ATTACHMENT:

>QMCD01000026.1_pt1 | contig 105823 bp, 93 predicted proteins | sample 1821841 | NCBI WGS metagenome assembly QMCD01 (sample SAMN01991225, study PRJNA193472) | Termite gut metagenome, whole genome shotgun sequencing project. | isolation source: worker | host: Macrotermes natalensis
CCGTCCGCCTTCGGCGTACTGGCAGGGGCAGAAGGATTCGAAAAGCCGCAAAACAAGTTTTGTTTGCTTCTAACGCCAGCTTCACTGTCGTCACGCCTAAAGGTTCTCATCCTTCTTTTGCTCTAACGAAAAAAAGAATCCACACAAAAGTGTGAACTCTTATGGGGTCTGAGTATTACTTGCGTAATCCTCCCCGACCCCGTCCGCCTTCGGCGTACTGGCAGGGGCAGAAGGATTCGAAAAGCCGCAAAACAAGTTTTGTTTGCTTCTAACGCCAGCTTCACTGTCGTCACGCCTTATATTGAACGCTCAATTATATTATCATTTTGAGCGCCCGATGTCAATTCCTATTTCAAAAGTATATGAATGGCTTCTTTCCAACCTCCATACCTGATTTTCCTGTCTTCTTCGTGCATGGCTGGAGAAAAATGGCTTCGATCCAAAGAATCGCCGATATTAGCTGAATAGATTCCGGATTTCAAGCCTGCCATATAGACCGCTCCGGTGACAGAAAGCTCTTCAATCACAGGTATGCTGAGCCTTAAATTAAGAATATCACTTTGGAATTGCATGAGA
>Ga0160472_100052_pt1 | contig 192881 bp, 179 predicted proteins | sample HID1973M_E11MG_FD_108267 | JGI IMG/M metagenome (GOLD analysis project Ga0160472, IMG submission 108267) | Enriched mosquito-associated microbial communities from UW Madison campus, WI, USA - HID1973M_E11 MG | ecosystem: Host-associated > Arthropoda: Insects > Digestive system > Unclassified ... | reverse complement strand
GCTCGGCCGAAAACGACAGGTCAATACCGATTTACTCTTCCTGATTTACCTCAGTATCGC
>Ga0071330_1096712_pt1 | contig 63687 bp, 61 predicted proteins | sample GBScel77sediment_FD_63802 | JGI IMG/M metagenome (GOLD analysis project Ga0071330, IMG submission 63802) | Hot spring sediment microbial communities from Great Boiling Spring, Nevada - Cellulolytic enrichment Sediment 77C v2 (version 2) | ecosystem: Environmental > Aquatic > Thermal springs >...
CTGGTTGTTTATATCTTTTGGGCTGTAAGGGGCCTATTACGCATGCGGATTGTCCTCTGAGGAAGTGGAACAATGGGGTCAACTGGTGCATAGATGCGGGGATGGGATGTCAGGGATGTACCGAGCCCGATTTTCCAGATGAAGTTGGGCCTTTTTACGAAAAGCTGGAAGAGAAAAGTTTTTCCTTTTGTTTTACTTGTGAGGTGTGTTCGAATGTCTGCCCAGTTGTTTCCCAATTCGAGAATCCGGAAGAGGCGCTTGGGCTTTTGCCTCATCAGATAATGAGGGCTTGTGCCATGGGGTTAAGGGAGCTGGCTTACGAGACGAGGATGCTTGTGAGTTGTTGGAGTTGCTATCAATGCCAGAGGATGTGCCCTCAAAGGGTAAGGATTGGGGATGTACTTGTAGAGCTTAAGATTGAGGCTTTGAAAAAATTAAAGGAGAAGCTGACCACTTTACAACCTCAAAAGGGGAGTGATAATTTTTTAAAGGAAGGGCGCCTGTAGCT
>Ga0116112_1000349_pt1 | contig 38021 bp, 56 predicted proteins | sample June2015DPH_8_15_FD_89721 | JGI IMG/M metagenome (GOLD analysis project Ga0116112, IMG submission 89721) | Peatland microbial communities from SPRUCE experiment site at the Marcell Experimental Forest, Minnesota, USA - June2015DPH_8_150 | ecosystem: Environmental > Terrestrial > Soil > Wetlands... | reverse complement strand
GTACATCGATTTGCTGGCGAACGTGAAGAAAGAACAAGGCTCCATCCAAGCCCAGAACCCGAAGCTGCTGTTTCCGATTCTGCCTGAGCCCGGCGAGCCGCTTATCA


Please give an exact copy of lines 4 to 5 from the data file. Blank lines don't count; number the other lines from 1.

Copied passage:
GCTCGGCCGAAAACGACAGGTCAATACCGATTTACTCTTCCTGATTTACCTCAGTATCGC
>Ga0071330_1096712_pt1 | contig 63687 bp, 61 predicted proteins | sample GBScel77sediment_FD_63802 | JGI IMG/M metagenome (GOLD analysis project Ga0071330, IMG submission 63802) | Hot spring sediment microbial communities from Great Boiling Spring, Nevada - Cellulolytic enrichment Sediment 77C v2 (version 2) | ecosystem: Environmental > Aquatic > Thermal springs >...